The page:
In-vivo analysis of flexion axes of the knee: Femoral condylar motion during dynamic knee flexion.Clin Biomech (Bristol, Avon). 2016 Feb; 32:102-7.CB
Transepicondylar axis and geometrical center axis are widely used for investigation of the knee kinematics and component alignment in total knee arthroplasty. However, the kinematic characteristics of these knee axes are not well defined in literature. This study investigated the femoral condylar motion during a dynamic flexion of the knee using different flexion axes.
Twenty healthy knees (10 males and 10 females) were CT scanned to create 3D anatomic models. The subjects performed a single leg flexion from full extension to maximum flexion while the knees were imaged using fluoroscopes. The femoral condyle translations in anterior-posterior and proximal-distal directions were described using clinical transepicondylar axis, surgical transepicondylar axis and geometrical center axis.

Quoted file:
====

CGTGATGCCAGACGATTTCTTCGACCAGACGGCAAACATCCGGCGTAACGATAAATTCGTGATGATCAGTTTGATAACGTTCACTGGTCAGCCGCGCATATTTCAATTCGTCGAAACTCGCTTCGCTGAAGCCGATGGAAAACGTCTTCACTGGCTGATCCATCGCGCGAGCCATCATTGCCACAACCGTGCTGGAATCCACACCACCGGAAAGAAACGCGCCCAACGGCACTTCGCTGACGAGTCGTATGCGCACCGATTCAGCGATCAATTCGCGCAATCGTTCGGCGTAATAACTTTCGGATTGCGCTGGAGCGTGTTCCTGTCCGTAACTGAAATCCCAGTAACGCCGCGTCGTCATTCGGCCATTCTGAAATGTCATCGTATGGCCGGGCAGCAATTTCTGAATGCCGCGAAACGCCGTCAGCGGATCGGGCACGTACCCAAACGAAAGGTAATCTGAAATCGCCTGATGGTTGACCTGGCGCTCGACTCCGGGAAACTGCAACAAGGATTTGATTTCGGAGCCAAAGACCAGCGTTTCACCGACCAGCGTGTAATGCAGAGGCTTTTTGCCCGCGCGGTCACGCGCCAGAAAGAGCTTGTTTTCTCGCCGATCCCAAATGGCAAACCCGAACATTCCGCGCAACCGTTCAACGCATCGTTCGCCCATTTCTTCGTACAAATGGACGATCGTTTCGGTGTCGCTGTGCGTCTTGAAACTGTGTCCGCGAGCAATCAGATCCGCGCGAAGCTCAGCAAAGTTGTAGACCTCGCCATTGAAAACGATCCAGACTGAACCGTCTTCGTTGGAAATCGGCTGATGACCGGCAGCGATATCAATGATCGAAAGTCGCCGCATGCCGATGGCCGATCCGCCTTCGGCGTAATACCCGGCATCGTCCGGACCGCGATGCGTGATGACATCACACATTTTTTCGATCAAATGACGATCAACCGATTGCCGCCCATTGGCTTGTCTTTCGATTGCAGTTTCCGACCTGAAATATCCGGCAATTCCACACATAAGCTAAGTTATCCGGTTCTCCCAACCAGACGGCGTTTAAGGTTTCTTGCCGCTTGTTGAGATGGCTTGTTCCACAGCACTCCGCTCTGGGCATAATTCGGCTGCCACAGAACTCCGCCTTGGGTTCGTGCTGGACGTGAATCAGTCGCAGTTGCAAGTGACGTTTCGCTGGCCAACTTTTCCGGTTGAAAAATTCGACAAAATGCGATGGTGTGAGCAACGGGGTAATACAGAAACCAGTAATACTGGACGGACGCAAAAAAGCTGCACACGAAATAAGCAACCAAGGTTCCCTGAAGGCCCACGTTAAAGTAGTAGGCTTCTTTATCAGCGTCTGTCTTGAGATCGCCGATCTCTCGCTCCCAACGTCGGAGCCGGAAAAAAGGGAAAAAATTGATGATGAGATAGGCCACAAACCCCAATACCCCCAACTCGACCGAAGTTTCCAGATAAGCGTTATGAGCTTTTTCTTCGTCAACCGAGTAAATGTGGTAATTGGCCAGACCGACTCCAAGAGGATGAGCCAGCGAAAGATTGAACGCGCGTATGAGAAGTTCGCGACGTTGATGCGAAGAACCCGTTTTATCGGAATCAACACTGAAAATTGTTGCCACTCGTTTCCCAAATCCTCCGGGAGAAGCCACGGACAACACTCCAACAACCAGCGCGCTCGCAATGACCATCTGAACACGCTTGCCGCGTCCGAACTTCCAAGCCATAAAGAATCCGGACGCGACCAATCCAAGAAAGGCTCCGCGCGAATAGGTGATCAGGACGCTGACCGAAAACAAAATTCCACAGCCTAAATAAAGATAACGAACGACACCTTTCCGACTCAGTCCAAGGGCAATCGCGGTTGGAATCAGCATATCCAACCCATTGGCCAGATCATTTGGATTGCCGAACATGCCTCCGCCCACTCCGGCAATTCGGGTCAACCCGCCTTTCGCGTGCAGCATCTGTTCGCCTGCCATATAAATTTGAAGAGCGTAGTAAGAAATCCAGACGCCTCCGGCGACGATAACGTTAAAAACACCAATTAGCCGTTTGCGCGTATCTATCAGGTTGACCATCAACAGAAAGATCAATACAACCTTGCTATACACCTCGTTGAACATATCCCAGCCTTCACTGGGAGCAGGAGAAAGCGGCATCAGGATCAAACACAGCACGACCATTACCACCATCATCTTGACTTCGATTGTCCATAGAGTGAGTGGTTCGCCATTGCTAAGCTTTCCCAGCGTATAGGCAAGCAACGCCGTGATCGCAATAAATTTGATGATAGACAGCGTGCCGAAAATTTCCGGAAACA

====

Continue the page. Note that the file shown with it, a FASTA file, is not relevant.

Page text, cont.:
The subjects achieved -9.4° (SD 3.0°) hyperextension at full extension and 116.4° (SD 9.0°) at maximum flexion of the knee. The anterior-posterior translations of the three flexion axes were different for the medial condyle, but similar for the lateral condyle. Substantial variations of the condylar motion in proximal-distal direction were measured along the flexion path using these axes. While the surgical transepicondylar axis maintained condyle heights from full extension to 60° of flexion, geometrical center axis showed little changes in condyle heights from 30° to maximum knee flexion. The condyles moved distally beyond 90° flexion using both transepicondylar axes.
The femoral condylar motion measurement is sensitive to the selection of flexion axis. The different kinematic features of these axes provide an insightful reference when selecting a flexion axis in total knee arthroplasty component alignment.